• May 24, 1958, a fuel rod caught fire and ruptured as it was being removed from the NRU reactor leading to the complete contamination of the building. As in 1952, the military was called in to aid and approximately 679 people were employed in the clean-up.[50]


In November 1978 a loss of coolant accident affected the experimental WR-1 reactor at Whitshell Laboratories in Pinawa, Manitoba. 2,739 litres of coolant oil (terphenyl isomer) leaked, most of it into the Winnipeg River, and three fuel elements broke with some fission products being released. The repair took several weeks for workers to complete.[51]


  • On August 1, 1983, pressure tubes—which hold fuel rods—ruptured due to hydriding at the Pickering reactor 2. Some coolant escaped, but was recovered before it left the plant, and there was no release of radioactive material from the containment building. All four reactors were re-tubed with new materials (Zr-2.5%Nb) over ten years;[50]
  • On August 2, 1992, a heavy water leak at Pickering reactor 1 heat exchanger released 2.3 petabecquerel (PBq) of radioactive tritium into Lake Ontario, resulting in increased levels of tritium in drinking water along the lake shoreline;[5]
  • On December 10, 1994, a pipe break at Pickering reactor 2 resulted in a major loss of coolant accident and a spill of 185 tonnes of heavy water. The Emergency Core Cooling System had to be used to prevent a core meltdown.[52] It has been called "the most serious nuclear accident in Canada" by The Standing Senate Committee on Energy, the Environment and Natural Resources in 2001.
  • On January 12, 2020, a nuclear incident alert was sent out via the Alert Ready system at 07:23 EST (UTC -5), to all residents of Ontario. The alert stated that "An incident was reported at Pickering Nuclear Generating Station" and that "people near the Pickering Nuclear Generating Station DO NOT need to take any protective actions at this time." It was later revealed that, in a statement by MPP Sylvia Jones, "The cause of the alert was revealed to be an error during a 'routine training exercise' being conducted by the Provincial Emergency Operations Center (PEOC)".[53]


In 2009, more than 200,000 litres of water containing trace amounts of tritium and hydrazine spilled into Lake Ontario after workers accidentally filled the wrong tank with tritiated water. However the level of the isotope in the lake was not enough to pose harm to residents.[50][54]

Point LepreauEdit

On December 13, 2011, a radioactive spill happened at New Brunswick's Point Lepreau nuclear generating station during refurbishment. Up to six litres of heavy water splashed to the floor, forcing an evacuation of the reactor building and halt of operations. Then, on December 14, NB Power issued a news release, admitting there had been another type of spill three weeks earlier.[55]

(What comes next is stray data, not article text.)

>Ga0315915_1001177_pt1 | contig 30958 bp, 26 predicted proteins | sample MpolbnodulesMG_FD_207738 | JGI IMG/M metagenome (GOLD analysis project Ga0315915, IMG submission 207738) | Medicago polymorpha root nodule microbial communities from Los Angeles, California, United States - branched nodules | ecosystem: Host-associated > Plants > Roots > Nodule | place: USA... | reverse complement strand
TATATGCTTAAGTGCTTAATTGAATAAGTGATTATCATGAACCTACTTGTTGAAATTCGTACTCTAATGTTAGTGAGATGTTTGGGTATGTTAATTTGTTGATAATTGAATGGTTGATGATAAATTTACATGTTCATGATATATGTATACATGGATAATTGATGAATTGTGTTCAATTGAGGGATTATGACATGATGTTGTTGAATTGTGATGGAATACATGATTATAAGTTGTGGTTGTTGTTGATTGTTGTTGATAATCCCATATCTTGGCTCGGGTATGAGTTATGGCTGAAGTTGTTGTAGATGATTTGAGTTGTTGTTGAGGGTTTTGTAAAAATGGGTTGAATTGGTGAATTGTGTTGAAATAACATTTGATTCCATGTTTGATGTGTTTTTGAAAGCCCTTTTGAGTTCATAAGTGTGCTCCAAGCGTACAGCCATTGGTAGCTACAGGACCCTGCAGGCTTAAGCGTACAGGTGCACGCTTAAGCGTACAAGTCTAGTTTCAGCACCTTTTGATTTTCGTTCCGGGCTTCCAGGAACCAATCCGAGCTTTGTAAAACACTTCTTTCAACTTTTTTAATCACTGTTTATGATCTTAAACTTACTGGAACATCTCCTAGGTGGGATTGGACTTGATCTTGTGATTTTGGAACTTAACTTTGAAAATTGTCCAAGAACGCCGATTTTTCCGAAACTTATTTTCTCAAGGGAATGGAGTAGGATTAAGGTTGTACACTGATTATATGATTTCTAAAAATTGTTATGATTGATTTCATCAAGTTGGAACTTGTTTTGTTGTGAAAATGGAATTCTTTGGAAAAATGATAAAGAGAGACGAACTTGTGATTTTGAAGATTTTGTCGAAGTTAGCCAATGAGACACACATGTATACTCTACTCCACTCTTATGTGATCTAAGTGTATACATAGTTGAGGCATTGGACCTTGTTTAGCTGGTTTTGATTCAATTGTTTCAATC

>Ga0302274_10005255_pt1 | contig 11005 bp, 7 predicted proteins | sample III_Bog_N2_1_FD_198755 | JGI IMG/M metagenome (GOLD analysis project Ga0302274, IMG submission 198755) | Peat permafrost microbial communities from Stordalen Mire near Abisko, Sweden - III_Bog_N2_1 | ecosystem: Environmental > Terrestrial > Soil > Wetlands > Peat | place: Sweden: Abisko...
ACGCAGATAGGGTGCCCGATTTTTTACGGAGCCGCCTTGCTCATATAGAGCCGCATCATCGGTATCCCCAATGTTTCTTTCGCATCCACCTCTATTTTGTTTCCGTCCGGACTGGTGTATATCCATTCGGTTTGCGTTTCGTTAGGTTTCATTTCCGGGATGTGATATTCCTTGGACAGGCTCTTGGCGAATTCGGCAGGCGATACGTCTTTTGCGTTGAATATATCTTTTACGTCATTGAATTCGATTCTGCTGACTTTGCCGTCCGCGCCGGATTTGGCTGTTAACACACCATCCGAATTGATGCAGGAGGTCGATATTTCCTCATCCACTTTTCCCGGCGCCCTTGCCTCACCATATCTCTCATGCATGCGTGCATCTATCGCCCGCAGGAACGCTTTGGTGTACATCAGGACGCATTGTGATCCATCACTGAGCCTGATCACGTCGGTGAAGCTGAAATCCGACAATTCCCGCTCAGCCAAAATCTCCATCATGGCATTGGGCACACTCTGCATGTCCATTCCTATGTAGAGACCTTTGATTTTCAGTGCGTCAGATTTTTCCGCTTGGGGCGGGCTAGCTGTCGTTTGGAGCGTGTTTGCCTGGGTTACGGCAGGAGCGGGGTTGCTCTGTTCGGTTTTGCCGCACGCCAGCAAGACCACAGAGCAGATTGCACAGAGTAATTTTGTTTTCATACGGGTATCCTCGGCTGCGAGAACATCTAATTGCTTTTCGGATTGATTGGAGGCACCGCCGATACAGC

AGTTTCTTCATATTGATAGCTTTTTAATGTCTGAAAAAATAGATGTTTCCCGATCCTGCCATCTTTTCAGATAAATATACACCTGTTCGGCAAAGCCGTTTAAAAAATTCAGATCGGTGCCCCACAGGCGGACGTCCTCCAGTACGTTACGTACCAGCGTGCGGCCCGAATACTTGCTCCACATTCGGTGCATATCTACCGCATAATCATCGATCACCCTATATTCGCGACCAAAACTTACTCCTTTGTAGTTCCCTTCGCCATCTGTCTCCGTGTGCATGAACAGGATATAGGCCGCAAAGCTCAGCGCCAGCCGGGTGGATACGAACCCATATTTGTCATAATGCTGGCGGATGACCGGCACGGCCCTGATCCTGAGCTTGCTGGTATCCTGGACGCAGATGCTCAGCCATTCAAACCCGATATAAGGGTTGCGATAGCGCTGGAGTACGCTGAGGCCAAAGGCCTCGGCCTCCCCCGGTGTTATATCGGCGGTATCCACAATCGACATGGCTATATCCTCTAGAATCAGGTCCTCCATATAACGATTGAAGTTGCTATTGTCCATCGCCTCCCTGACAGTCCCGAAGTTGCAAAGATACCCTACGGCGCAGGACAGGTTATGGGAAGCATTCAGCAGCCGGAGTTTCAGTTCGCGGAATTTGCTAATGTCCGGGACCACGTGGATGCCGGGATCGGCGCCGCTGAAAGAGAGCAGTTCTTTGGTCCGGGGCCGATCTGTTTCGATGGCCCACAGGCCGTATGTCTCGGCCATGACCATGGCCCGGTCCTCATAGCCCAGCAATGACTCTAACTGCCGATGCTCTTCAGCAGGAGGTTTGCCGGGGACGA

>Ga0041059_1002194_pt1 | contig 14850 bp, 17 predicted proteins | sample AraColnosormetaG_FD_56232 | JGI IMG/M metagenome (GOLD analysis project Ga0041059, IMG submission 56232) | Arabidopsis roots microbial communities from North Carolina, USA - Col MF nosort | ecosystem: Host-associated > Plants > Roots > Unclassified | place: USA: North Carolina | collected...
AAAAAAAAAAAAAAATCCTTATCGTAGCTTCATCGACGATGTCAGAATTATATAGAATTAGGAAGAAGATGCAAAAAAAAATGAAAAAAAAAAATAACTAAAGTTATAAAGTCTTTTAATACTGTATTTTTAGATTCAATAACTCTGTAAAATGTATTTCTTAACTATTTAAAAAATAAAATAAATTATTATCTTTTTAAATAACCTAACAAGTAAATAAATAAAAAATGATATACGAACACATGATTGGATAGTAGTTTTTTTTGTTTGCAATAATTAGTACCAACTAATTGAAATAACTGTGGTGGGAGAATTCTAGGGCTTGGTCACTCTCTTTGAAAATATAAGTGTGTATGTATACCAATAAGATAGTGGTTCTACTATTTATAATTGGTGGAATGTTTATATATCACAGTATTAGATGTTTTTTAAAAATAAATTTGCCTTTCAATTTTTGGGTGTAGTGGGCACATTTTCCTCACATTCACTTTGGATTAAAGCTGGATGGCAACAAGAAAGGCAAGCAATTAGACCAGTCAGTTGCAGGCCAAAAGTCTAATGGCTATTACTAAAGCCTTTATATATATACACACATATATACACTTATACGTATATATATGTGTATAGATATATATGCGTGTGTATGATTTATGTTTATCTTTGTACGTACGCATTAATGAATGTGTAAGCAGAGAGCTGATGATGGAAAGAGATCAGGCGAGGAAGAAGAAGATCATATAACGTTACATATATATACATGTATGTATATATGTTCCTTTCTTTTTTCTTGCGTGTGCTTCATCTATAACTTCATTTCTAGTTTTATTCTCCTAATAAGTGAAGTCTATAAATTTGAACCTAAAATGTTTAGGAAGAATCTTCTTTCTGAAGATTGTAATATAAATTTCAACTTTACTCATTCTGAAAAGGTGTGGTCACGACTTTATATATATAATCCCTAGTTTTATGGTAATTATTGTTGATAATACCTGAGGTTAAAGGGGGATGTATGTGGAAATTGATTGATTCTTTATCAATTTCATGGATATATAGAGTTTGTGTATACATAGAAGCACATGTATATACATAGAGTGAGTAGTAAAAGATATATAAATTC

Fuel cycleEdit

CANDU type reactors operating in Canada have the particularity of being able to use natural uranium as fuel because of their high neutron economy. Therefore, the costly fuel enrichment step required by the more prevalent light-water reactor types can be avoided. However this comes at the cost of heavy water usage which, for example, represented 11% ($1.5 billion) of the capital costs of the Darlington plant.[56]

The low uranium-235 density in natural uranium (0.7% 235U) compared with enriched uranium (3-5% 235U) implies that less fuel can be consumed before the fission rate drops too low to sustain criticality, explaining why fuel burn-up in CANDU reactors (7.5 to 9 is far lower than in PWR reactors (50 GW.d/t).[57] Therefore, a lot more fuel is used and consequently a lot more spent fuel is produced by CANDUs for a given quantity of energy produced (140 t.GWe/year for a CANDU vs 20 t.GWe/year for a PWR).[56] Yet mined uranium utilization is lower by almost 30% in a CANDU because there is no wasteful enrichment step during the ore processing into fuel. Paradoxically heavy-water reactors in Canada use less uranium but produce more spent fuel than their light water counterparts.

Uranium miningEdit

In 2009, Canada had the 4th largest recoverable uranium reserves in the world (at a cost of less than 130 USD/kg)[58] and was up until that date the world's largest producer. The only currently active mines and most prominent uranium reserves are in the Athabasca Basin of northern Saskatchewan. Cameco's McArthur River mine, opened in 2000, is both the largest high-grade uranium deposit and the largest producer in the world.[59]

Approximately 15% of Canada's uranium production is used to fuel domestic reactors, the rest being exported.[60]

Fuel productionEdit

CANDU fuel bundles